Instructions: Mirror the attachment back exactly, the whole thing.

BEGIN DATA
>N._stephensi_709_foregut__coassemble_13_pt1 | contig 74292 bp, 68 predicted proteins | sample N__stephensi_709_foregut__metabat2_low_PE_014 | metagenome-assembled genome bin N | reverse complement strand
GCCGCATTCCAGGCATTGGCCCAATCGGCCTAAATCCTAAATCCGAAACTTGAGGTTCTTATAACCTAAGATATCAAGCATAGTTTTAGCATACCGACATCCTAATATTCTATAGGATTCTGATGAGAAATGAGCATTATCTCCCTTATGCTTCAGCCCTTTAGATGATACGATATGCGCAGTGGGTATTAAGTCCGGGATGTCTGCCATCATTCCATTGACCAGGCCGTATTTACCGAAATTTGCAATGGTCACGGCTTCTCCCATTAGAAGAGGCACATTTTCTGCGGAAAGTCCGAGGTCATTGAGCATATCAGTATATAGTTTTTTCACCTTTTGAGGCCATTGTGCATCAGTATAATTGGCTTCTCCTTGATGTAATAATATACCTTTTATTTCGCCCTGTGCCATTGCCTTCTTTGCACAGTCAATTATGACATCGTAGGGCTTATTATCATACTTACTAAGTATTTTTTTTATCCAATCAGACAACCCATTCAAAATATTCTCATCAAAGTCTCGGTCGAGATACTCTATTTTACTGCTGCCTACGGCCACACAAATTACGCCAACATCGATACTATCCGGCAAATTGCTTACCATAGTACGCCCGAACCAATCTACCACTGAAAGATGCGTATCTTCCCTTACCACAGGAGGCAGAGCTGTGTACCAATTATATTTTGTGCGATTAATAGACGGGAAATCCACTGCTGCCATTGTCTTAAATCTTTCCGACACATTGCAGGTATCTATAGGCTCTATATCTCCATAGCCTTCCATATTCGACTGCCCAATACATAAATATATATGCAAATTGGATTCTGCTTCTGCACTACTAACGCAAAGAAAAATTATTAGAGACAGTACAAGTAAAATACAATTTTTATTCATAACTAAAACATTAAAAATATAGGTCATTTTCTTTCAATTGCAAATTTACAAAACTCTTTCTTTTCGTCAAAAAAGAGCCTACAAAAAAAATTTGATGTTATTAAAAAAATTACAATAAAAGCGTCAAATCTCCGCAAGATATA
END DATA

>N._stephensi_709_foregut__coassemble_13_pt1 | contig 74292 bp, 68 predicted proteins | sample N__stephensi_709_foregut__metabat2_low_PE_014 | metagenome-assembled genome bin N | reverse complement strand
GCCGCATTCCAGGCATTGGCCCAATCGGCCTAAATCCTAAATCCGAAACTTGAGGTTCTTATAACCTAAGATATCAAGCATAGTTTTAGCATACCGACATCCTAATATTCTATAGGATTCTGATGAGAAATGAGCATTATCTCCCTTATGCTTCAGCCCTTTAGATGATACGATATGCGCAGTGGGTATTAAGTCCGGGATGTCTGCCATCATTCCATTGACCAGGCCGTATTTACCGAAATTTGCAATGGTCACGGCTTCTCCCATTAGAAGAGGCACATTTTCTGCGGAAAGTCCGAGGTCATTGAGCATATCAGTATATAGTTTTTTCACCTTTTGAGGCCATTGTGCATCAGTATAATTGGCTTCTCCTTGATGTAATAATATACCTTTTATTTCGCCCTGTGCCATTGCCTTCTTTGCACAGTCAATTATGACATCGTAGGGCTTATTATCATACTTACTAAGTATTTTTTTTATCCAATCAGACAACCCATTCAAAATATTCTCATCAAAGTCTCGGTCGAGATACTCTATTTTACTGCTGCCTACGGCCACACAAATTACGCCAACATCGATACTATCCGGCAAATTGCTTACCATAGTACGCCCGAACCAATCTACCACTGAAAGATGCGTATCTTCCCTTACCACAGGAGGCAGAGCTGTGTACCAATTATATTTTGTGCGATTAATAGACGGGAAATCCACTGCTGCCATTGTCTTAAATCTTTCCGACACATTGCAGGTATCTATAGGCTCTATATCTCCATAGCCTTCCATATTCGACTGCCCAATACATAAATATATATGCAAATTGGATTCTGCTTCTGCACTACTAACGCAAAGAAAAATTATTAGAGACAGTACAAGTAAAATACAATTTTTATTCATAACTAAAACATTAAAAATATAGGTCATTTTCTTTCAATTGCAAATTTACAAAACTCTTTCTTTTCGTCAAAAAAGAGCCTACAAAAAAAATTTGATGTTATTAAAAAAATTACAATAAAAGCGTCAAATCTCCGCAAGATATA